This is the way the world cinema showcase ends: not with a whimper, but with mutilated clowns and schoolgirls with robotic claws. The Portland International Film Festival doesn't let its foot off the gas in its last five days: It offers two more entries in the gore-spewing PIFF After Dark series (one good, one undead), and another standout local film (Aaron Katz's Cold Weather, reviewed here). There's some draggy baggage, too, but what do you expect after a global journey? We cherish the memories—look for WW's picks for best and worst of PIFF on 


53 [ARGENTINA] Ricardo Darin's majestically sad face (you might remember it from The Aura or The Secret in Their Eyes) appears to be filled with wet sand instead of bone and muscle; it is a beaten pup of a mug in search of a film worthy of its beauty. Carancho, a noirish night prowl down hospital corridors populated by ambulance-chasing lawyers, bedraggled doctors and the wounded poor, while far from the close-up this face has been waiting for, is a fine fluorescent-lit excuse to gaze upon its contours for two hours. Darin looks like some magical hybrid of Sam Waterston and George Clooney, which is rather convenient, because Carancho basically splits the difference between Law & Order and ER. CHRIS STAMM. BW, 6 pm Wednesday, 2:45 pm Saturday, Feb. 23 and 25. C21, 9 pm Thursday, Feb. 24.

Short Cuts V: Made in Portland

80 Portland's future animation king, Noah Dorsey, returns (in collaboration with Ellen Gines) to the festival circuit with Peeved, an adorable diptych of Seinfeldian complaint humor that further confirms a belief I expressed in these pages two years ago: This Dorsey dude has the stuff. Now someone give him money so that he can make his masterpiece. I was also quite impressed by Kurtis Hough's Stumble Then Rise on Some Awkward Morning, a hypnotic downward spiral through a world of floral forms soundtracked by the incomparable A Silver Mount Zion. Bring good drugs and a clean hanky. CHRIS STAMM. WH, 6 pm Wednesday, Feb. 23.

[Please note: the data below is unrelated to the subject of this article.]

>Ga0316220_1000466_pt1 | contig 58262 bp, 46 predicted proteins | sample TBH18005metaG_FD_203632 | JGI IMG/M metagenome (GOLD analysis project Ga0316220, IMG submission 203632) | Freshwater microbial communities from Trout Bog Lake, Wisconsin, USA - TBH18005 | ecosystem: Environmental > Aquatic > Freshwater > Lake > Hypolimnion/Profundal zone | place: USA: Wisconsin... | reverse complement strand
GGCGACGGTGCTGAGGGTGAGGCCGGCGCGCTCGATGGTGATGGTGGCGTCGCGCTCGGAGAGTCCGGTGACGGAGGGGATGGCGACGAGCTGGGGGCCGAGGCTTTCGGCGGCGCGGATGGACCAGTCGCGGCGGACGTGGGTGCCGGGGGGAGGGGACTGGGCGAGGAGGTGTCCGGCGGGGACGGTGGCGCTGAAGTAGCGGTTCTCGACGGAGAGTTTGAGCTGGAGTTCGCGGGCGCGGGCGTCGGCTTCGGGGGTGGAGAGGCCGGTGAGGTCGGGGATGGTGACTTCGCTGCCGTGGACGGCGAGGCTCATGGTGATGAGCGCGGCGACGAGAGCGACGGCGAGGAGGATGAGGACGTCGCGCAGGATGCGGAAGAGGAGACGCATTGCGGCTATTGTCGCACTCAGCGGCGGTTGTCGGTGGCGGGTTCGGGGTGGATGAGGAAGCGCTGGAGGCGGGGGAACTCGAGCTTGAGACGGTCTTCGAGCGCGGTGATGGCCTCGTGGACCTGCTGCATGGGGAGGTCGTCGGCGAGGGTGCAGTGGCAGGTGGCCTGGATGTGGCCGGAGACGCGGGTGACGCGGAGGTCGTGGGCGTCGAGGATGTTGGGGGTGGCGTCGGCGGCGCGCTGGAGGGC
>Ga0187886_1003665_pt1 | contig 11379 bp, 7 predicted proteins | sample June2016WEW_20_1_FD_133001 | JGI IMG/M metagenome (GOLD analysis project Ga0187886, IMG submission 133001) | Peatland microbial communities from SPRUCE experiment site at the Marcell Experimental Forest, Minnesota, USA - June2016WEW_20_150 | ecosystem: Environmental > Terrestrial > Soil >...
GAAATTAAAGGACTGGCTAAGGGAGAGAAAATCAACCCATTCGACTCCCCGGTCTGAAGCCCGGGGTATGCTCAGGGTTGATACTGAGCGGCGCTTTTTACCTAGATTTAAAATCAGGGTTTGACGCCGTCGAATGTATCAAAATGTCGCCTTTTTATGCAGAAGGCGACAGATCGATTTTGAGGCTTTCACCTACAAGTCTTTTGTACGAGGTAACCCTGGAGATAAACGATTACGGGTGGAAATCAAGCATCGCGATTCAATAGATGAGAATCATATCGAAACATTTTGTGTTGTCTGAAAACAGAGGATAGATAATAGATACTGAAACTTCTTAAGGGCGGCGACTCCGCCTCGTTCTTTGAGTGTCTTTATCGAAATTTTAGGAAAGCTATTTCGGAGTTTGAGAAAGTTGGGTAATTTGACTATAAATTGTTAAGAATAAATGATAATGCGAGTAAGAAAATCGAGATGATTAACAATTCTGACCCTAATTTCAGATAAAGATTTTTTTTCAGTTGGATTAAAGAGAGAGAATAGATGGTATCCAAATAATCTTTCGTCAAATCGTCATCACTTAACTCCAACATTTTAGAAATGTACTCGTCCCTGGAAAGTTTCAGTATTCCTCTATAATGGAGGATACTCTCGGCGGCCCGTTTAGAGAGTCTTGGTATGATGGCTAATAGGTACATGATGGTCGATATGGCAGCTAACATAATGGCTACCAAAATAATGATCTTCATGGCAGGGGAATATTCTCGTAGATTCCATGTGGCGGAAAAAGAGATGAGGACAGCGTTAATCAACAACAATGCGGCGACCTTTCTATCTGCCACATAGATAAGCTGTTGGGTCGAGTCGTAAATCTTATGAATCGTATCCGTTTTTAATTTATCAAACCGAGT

85 [VENEZUELA] No way I should like this: It's a rough-and-tumble movie about two brothers trying to escape the barrio via their mad soccer skills, complete with fast-paced, triumphal, last-minute scoring sequences. Nonetheless, the film—a debut feature by director Marcel Rasquin—shares much more with the heartbreaking City of God than with Rudy or The Bad News Bears: The young actors' style is naturalistic and intimate, and tragedy is not so much contrived plot device as an organic extension of circumstance, family, character and place. So if something is finally won, know that it won't come cheaply, or feel cheap. MATTHEW KORFHAGE. BW, 7:15 pm Wednesday, 9 pm Thursday, Feb. 23-24. WH, 3 pm Saturday, Feb. 26.

A War in Hollywood

60 [SPAIN] If Hollywood excels at anything, it is retrospective triumphalism; one does not, however, expect the Spanish to step in and help them. This documentary exists largely as an ode to the American writers, actors and directors who saddled up to fight Francisco Franco in the Spanish Civil War; the film, indeed, might have you believe that Hollywood contained the only American volunteers. In any case, some of these expat freedom fighters were later tarred as communists and blacklisted, and their vindication and lionization becomes the film's belated goal. It succeeds, of course, but only in the bland fashion of the Public Broadcasting Service. It's hard not to care about the subject matter, but Homage to Catalonia this ain't. MATTHEW KORFHAGE. BW, 8:30 pm Wednesday, 3:45 pm Friday, Feb. 23 and 25.